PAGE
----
"It is also worth bearing in mind that there is an example of a social science in which formal methods and models have hitherto been put to little use, apart from statistics. Yet this discipline is widely acknowledged to be in a state of severe disorder, especially concerning its core presuppositions, its self-identity and boundaries, and its relations with other disciplines, particularly economics and biology. This afflicted social science is sociology. The persistence of its acute scientific maladies alongside its relatively infrequent use of formalism indicates that additional problems exist within the social sciences today. These include the postmodernist affirmation that one theory is as good as another, the frequent choice of a theory on ideological rather than scientific grounds, and an occasional self-inflicted blindness concerning the biological aspect of human nature and its significance for the study of human society". (Emphasis mine)
So, while Hodgson criticizes the hyper-formalisation of economics, his criticism is a moderate one: for him formalisation is not the problem, but a problem; for Hodgson, PoMo is among "the additional problems … within the social sciences today".

Another high-profile heterodox economist (one who seemingly criticizes mathematical formalism much more radically than Hodgson), Lars Pålsson Syll (issue 55. RWER. PDF):
"One of the most important tasks of social sciences is to explain the events, processes, and structures that take place and act in society. In a time when scientific relativism (social constructivism, postmodernism, de-constructivism etc) is expanding, it's important to guard against reducing science to a pure discursive level". (Emphasis mine)
To add insult to injury, Syll not only singles PoMo out as something to guard against, but takes the defence of one of the PoMo favorite bugbears: believe it or not, the Enlightenment (curse its memory!): "We have to maintain the Enlightenment tradition of thinking of reality as principally independent of our views of it and of the main task of science as studying the structure of this reality". (Emphasis mine)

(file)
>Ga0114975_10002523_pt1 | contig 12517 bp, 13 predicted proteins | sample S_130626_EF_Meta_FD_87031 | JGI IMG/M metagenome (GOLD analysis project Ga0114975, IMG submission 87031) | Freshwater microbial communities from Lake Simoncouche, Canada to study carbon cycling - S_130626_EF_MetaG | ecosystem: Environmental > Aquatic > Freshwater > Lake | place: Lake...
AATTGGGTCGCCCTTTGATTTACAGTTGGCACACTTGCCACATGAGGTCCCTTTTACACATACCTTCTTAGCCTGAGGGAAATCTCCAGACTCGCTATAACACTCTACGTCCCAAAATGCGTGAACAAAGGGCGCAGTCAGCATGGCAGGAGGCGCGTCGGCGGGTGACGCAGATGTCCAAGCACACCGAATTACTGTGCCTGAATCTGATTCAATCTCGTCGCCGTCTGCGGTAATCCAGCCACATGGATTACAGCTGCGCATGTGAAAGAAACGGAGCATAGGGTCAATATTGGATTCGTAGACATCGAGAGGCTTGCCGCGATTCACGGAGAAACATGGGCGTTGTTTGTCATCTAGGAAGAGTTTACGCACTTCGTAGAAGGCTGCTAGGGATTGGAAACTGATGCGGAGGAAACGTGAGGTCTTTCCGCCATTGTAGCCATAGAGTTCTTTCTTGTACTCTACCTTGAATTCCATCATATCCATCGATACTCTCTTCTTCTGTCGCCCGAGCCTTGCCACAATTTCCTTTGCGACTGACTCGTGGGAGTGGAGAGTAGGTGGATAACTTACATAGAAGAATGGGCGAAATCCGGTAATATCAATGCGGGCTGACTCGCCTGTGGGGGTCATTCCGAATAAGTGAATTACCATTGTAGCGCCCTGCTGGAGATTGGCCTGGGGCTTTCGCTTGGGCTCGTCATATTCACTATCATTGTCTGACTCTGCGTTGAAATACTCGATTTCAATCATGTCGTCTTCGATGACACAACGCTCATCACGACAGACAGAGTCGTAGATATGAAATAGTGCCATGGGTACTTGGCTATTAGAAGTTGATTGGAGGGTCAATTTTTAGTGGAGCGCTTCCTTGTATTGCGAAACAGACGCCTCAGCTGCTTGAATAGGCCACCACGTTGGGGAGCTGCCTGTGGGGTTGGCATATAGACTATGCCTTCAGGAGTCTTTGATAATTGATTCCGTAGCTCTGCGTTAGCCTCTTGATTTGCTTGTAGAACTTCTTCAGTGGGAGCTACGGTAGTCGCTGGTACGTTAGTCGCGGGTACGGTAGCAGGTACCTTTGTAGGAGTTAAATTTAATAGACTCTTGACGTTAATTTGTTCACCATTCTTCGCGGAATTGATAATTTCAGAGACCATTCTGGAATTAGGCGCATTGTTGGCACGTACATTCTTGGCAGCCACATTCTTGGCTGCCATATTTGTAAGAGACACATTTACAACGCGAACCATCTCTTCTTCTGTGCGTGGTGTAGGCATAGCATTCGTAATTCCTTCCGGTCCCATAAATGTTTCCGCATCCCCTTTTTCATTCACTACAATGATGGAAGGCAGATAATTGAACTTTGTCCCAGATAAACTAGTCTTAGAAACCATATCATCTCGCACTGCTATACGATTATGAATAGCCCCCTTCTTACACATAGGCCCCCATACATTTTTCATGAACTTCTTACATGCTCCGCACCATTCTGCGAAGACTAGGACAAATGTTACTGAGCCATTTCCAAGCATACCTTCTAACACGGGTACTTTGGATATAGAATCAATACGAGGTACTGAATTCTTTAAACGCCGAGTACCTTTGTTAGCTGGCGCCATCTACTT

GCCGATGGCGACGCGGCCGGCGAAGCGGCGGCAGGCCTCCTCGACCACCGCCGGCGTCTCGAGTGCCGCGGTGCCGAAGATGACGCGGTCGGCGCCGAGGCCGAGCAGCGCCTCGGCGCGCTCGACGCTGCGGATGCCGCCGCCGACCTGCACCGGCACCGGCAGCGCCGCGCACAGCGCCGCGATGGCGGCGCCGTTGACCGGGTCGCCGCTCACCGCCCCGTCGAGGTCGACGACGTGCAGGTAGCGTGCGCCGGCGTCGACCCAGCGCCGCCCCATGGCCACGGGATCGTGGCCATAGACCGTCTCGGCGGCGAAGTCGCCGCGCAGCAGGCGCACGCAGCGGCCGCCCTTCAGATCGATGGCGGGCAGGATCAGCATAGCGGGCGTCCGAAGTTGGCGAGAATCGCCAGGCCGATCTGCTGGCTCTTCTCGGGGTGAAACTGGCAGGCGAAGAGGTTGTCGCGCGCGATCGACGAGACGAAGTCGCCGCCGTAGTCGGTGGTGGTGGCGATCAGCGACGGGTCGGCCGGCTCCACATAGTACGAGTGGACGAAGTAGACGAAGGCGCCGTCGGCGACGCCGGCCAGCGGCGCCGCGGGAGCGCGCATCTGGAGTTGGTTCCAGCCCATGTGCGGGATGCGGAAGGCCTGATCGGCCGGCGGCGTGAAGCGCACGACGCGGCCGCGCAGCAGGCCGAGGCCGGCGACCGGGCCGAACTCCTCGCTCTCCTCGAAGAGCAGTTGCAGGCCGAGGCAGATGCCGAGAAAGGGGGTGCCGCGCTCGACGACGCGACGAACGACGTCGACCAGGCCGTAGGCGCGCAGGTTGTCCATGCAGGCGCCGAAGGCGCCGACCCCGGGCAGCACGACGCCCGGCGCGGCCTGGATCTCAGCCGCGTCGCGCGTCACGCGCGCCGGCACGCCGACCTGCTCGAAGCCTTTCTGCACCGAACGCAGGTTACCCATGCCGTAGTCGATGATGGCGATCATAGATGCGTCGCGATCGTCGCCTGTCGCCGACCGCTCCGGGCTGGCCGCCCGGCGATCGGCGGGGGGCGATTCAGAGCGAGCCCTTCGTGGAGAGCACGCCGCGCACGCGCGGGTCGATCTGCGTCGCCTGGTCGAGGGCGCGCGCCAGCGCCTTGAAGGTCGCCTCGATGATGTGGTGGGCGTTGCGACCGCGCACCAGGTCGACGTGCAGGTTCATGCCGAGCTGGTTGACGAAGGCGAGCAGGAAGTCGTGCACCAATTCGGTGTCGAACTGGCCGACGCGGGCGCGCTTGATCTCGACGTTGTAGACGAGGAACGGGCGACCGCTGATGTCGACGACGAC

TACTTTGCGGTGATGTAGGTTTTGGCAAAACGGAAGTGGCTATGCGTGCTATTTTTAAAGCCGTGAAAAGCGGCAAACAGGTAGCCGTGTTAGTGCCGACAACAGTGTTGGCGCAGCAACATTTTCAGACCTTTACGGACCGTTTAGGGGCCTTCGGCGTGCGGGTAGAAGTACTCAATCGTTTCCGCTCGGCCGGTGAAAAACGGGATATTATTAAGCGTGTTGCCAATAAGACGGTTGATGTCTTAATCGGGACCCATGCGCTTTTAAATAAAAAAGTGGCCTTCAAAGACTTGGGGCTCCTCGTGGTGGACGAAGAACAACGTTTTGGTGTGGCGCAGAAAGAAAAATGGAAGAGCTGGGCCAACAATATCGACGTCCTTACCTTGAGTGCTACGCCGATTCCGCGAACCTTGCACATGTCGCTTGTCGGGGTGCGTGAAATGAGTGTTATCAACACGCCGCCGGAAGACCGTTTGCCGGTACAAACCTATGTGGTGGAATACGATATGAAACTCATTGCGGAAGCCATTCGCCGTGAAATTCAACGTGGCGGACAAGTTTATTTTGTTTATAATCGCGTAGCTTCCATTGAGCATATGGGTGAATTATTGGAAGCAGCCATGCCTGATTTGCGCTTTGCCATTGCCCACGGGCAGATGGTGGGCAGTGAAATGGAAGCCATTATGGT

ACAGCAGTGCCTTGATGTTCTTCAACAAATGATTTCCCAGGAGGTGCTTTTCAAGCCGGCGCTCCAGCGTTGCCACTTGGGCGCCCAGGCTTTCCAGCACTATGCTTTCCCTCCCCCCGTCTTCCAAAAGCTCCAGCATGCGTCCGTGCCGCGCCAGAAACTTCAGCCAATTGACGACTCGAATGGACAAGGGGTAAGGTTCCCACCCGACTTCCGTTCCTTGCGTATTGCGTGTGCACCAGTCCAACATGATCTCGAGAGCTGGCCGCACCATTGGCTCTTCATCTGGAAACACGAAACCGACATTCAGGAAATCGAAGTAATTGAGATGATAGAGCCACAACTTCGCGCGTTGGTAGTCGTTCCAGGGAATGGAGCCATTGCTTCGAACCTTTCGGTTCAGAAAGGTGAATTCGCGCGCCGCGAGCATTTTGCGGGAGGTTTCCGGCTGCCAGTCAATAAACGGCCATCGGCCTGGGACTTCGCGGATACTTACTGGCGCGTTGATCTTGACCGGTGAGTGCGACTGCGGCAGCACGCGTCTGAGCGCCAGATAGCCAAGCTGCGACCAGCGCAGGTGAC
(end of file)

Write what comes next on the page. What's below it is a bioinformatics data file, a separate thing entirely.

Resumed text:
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"Fine" -- the reader may say. "I get the idea: lots of heterodox economics big wigs don't like Postmodernism. Meh! Why should I care?".

In the next post or two in this series I intend to tell you why you should care.

2 comments:

  1. Economists are best advised to stay away from philosophy without doing their homework — lots of it — or they will get their asses handed to them. Most economists haven't reflected on philosophy of economic and are not really up on the issues in philosophy of science either. The dismissal of PoMo and Deconstructivism as "anything goes" is puerile. The logical question is about criteria and whether there are absolute criteria are universally applicable. All argument must stop somewhere to avoid infinite regress or a vicious circle. What are the non-arbitary stopping points? What criteria identifies them?

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    Replies
    1. "Economists are best advised to stay away from philosophy without doing their homework — lots of it — or they will get their asses handed to them."

      Good! Start with these people's asses:

      Yanis Varoufakis
      John E. King
      Paul Davidson
      Geoffrey Hodgson
      Sheila Dow
      Lars Pålsson Syll

      :-)